When we will configure the Captive Portal on the Palo Alto Firewall, we’ll have either the option to use a FQDN or an IP address. The IP address can be of any physical interface’s default gateway.

I’ve used captiveportal.faa.local -> 192.168.50.254 (Some Floating IP address on my High-Availability Active/Active Cluster.

Captive Portal > Sign On

Add a new policy that will prompt users to MFA every time they sign on.

Active Directory Domain Certificates Setup

This step can be skipped if you prefer to use a self-signed certificate to simplify the process. Although it’s good practice issuing the Captive Portal’s certificate by the Active Directory root CA because domain members automatically trust the root CA.

Next let’s request a CSR on the Palo Alto firewall for the Captive Portal. The Hostname/DNS Attribute should match the Common Name. So captiveportal.faa.local twice. The physical interface’s IP address of my LAN interface is 192.168.50.254 which I intend to use for the captive portal.

Don’t forget to create the A-record on the domain controller which maps the FQDN to the desired IP address so that the firewall can resolve it.

Export the certificate and copy paste the contents in http://<IP-address-DomainController/certsrv (http and not https).

Request a certificate > advanced certificate request > paste the contents of the CSR certificate and make sure to select “Web Server” as template

It has to be in a PEM format (Base 64) and import the downloaded certificate on the firewall.

Let’s hook it up to a SSL/TLS Service Profile that’ll we’ll later use for the captive portal web-page.

SAML Server Profile & Authentication Profile

Import the metadata file from Okta’s Admin Panel. Right click > Save as

Device > Server Profile > Import

Import the metadata file and make sure that “Validate Identity Provider Certificate” is unchecked.

Edit the Server Profile and make sure ‘Sign SAML Message to IDP” is checked.

Device > Authentication Profile > Add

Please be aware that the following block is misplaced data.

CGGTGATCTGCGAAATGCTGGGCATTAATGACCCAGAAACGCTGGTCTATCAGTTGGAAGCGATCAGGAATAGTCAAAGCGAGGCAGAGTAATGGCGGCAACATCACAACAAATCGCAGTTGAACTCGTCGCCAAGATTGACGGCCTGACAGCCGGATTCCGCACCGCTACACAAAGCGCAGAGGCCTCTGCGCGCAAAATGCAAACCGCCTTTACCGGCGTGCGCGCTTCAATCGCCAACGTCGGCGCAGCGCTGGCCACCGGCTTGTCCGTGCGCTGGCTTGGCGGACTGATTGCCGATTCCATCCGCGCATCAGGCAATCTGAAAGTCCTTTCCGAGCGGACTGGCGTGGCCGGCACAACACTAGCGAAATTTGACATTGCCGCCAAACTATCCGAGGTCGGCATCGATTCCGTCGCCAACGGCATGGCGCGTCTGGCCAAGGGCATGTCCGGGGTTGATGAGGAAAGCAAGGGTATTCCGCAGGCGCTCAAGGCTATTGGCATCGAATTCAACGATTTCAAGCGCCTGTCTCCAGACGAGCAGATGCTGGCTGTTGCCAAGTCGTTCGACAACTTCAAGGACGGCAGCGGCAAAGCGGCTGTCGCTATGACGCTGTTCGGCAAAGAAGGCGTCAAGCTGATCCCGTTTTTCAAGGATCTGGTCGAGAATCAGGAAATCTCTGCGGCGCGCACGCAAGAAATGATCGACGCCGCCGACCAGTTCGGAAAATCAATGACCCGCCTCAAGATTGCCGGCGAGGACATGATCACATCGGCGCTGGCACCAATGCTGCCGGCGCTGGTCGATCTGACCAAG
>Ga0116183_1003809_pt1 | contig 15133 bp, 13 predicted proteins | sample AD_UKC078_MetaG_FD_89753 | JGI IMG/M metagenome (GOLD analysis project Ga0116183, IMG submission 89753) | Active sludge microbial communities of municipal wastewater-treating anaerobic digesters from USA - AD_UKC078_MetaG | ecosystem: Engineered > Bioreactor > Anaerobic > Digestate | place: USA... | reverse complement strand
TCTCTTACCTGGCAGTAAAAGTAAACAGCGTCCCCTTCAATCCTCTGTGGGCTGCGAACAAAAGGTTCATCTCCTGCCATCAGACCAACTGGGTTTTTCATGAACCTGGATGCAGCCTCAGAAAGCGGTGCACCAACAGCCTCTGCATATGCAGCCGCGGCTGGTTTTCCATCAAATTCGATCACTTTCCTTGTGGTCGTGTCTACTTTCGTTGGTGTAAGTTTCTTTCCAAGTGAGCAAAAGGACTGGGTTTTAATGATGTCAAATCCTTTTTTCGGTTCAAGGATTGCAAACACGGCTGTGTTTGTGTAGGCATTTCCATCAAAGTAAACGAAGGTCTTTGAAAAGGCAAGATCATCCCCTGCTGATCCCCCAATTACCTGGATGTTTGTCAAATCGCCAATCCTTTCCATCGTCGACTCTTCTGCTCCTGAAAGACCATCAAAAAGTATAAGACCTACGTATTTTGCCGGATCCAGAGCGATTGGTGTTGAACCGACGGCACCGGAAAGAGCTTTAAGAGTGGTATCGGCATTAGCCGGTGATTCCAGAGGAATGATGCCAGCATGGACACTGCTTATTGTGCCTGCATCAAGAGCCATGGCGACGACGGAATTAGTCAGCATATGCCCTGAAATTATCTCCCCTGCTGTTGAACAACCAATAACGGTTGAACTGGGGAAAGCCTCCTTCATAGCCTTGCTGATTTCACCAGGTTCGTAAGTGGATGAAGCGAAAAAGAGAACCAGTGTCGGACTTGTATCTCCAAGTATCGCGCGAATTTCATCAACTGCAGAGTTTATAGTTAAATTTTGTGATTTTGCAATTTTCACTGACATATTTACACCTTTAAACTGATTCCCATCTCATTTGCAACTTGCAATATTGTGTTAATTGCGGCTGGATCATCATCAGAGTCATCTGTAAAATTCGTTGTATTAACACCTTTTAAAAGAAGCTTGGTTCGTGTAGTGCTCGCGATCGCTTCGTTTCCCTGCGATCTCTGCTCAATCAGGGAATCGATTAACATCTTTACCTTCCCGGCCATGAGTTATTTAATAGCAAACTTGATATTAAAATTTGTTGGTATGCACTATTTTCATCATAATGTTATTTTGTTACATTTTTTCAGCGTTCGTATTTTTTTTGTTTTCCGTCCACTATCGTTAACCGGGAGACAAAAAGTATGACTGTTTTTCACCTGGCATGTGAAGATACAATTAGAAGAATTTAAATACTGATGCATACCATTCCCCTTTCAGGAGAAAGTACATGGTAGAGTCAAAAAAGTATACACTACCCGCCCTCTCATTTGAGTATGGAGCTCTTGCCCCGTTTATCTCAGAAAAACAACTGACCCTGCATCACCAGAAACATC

Add a new Authentication Profile and select the type SAML and the Server Profile we just created. Use the web-form certificate we requested from our Active Directory’s Root CA or just use a self-signed certificate. Enter the value groups for “User Group Attribute”.

Captive Portal Configuration

Device > User Identification > Captive Portal Settings

Select the SSL/TLS Service Profile that contains the web page’s certificate. Select the SAML Authentication profile. It has to be set to redirect mode and enter the captive portal’s FQDN.

Authentication Enforcement

Objects > Authentication > Add

Select web-form as Authentication method and the SAML Authentication Profile. The other no-captive-portal authentication method will be explained when we get to configuring our authentication policies.

Select your desires sources, addresses, users and destination zones/addresses and the services (PA’s terminology for protocols). Select the Authentication enforcement we just made a moment ago.

So let’s say there’s some stubborn user who doesn’t want to authenticate for any reason. Create a new Authentication Enforcement with “no-captive-portal” as the method. Then just simply make a new Authentication policy, select that Authentication Enforcement and make sure this policy is set above the rule that requires authentication.

Interface Management Profile

Enable User-ID so ip-user-mapping will work and Response-pages so that the web-page will pop up.

Attach it to a physical interface.

Enable User-ID for your security zones.

Conclusion

The portal should look like the regular Okta login portal. Okta also provides an external URL for who are located outside the network’s perimeter e.g. at home. It’s under Captive Portal > General > App Embed Link

To force a user to re-authenticate the only option is to clear the users session within the Admin Panel. Directory > People > Select the User and